Bryan Adams is on the short list of the most successful and popular of rock singers to emerge in the '80s. The Canadian-born Adams has had a string of hits in the last three decades, while 1983's Cuts Like a Knife and 1994's Reckless are albums that became part of the musical lexicon of anyone who grew up during that decade. In 1991, Adams won a Grammy for the then ubiquitous "(Everything I Do) I Do It For You," from the soundtrack to Robin Hood: Prince of Thieves. Throughout his career, Adams has been a visible and wide-ranging activist for social issues including human rights, poverty and the peace process in various parts of the world. He has also become a well known and sought out photographer whose work has appeared in Vogue, Vanity Fair and Harper's Bazaar. In 2008, Adams released his latest studio album, 11 and received lukewarm reception from critics, despite being well received by fans. We had a chance to speak with Adams in London as he prepared for his first acoustic tour. Read the full interview after the jump.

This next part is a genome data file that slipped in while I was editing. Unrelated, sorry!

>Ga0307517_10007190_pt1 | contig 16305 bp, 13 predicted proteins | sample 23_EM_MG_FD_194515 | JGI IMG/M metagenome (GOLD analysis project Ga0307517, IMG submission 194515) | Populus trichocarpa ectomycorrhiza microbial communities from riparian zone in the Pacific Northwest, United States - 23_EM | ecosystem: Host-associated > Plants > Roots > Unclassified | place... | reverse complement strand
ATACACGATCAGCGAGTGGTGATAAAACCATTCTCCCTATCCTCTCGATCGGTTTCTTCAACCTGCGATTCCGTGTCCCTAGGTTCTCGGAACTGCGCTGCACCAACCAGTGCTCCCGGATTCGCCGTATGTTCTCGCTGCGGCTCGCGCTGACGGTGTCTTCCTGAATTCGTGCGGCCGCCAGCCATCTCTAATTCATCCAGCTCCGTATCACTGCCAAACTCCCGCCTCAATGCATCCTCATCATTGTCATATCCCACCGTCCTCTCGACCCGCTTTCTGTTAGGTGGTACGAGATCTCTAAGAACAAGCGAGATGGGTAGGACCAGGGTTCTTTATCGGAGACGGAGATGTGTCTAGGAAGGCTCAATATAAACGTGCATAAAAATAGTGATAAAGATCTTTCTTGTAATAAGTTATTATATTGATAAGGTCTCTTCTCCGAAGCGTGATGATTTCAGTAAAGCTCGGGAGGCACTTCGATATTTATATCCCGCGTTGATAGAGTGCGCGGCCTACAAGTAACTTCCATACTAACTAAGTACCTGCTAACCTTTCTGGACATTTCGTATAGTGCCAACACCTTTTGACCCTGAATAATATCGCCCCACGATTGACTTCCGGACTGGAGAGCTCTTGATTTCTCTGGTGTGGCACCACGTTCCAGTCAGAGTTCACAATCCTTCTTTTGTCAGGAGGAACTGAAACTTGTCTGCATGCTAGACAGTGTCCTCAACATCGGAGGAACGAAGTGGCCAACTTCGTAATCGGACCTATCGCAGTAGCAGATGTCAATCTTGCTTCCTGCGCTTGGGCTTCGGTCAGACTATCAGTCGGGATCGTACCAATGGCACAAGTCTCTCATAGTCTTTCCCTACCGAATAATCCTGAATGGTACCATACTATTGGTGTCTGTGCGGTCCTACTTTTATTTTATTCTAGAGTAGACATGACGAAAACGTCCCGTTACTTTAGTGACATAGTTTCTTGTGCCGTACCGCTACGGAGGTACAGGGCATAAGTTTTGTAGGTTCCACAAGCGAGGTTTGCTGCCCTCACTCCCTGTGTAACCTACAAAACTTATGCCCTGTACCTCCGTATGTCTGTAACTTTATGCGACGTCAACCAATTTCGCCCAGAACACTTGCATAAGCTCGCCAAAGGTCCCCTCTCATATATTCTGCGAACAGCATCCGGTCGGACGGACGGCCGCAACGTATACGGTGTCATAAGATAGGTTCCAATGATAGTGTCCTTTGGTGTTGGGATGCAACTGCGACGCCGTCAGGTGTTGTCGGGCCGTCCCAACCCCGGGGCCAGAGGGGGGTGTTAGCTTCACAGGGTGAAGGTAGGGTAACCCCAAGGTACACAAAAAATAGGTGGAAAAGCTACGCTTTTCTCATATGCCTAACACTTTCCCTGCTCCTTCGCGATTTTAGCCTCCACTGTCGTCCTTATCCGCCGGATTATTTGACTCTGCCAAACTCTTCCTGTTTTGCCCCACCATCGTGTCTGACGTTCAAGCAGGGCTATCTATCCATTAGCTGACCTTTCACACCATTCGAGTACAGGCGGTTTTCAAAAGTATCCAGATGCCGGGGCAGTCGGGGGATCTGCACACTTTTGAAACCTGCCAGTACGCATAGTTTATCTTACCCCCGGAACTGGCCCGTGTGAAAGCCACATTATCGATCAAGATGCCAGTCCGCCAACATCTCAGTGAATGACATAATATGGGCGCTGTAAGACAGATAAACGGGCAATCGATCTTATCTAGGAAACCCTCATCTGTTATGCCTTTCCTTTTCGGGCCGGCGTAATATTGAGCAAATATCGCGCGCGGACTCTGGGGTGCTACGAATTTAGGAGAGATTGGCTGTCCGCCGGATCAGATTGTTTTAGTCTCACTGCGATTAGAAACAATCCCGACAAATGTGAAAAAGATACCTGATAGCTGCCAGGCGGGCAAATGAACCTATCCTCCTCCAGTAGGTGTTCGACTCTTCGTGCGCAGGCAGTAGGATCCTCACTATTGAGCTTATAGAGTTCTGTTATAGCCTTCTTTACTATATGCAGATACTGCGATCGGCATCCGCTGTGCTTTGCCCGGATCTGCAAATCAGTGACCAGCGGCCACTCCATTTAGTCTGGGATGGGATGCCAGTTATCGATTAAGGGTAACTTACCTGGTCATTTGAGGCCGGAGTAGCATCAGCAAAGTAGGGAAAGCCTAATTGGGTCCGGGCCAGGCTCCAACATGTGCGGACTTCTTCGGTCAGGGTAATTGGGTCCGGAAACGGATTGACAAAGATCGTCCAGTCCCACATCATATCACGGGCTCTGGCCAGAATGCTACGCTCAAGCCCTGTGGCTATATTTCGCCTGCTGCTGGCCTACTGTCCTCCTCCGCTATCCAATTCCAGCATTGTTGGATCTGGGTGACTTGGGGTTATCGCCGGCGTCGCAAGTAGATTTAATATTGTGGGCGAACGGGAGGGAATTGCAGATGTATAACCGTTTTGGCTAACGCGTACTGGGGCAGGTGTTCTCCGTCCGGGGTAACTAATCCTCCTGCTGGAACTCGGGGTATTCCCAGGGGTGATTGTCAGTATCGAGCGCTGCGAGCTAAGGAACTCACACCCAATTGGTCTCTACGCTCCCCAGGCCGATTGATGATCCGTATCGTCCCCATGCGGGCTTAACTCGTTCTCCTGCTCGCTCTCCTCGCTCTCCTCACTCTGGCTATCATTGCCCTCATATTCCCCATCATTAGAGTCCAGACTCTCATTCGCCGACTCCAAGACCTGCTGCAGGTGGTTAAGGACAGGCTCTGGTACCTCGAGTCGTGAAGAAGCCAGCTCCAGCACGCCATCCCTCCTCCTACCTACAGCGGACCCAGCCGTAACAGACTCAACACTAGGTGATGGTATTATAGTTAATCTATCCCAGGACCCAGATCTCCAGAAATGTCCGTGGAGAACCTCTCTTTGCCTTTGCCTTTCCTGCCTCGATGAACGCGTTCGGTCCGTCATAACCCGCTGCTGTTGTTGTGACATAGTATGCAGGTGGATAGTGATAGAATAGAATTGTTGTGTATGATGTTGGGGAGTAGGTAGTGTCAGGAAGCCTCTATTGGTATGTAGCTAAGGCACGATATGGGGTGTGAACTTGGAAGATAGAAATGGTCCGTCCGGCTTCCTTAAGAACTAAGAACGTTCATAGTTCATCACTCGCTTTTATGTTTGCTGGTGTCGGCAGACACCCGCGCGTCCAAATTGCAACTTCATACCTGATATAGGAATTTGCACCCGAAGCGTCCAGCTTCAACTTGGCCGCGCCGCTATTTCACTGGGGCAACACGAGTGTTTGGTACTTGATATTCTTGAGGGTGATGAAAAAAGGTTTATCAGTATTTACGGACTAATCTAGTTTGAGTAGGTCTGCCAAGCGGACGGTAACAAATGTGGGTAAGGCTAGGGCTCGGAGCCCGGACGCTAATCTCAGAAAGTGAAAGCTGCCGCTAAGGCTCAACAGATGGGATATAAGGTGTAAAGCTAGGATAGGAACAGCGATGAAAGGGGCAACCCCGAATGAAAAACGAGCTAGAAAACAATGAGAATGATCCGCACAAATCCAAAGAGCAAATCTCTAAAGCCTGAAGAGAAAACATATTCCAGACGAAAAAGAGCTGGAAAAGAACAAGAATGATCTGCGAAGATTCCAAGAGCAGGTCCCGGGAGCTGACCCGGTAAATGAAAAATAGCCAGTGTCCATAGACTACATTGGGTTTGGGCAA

Westword (Tom Murphy): What was it like working on a record with Jim Vallance again and how did that come about?
Bryan Adams: Jim and I took a fresh look at things. It's amazing when you have a chemistry working with someone from years ago; everything's still there. If we put more time into it, we'd create more but we live in different places in the world now so it's different. In the beginning, we basically spent 24-7 working on music.
WW: You're also a well-known photographer. When did you start taking pictures in a serious way, and what would you say is key in taking a great picture?
BA: It's like music - it's about getting lucky, really. There are some parallels between photography and music, and what's interesting about it to me is creating something from nothing. You get a complete blank page and then the next thing you know, you've got a song. That's how it works. I don't know if there's a definite way of making it better, you just go about it the best way you know how. I started about ten years ago with both digital and film. I miss my old camera - I used to have a Rolleiflex.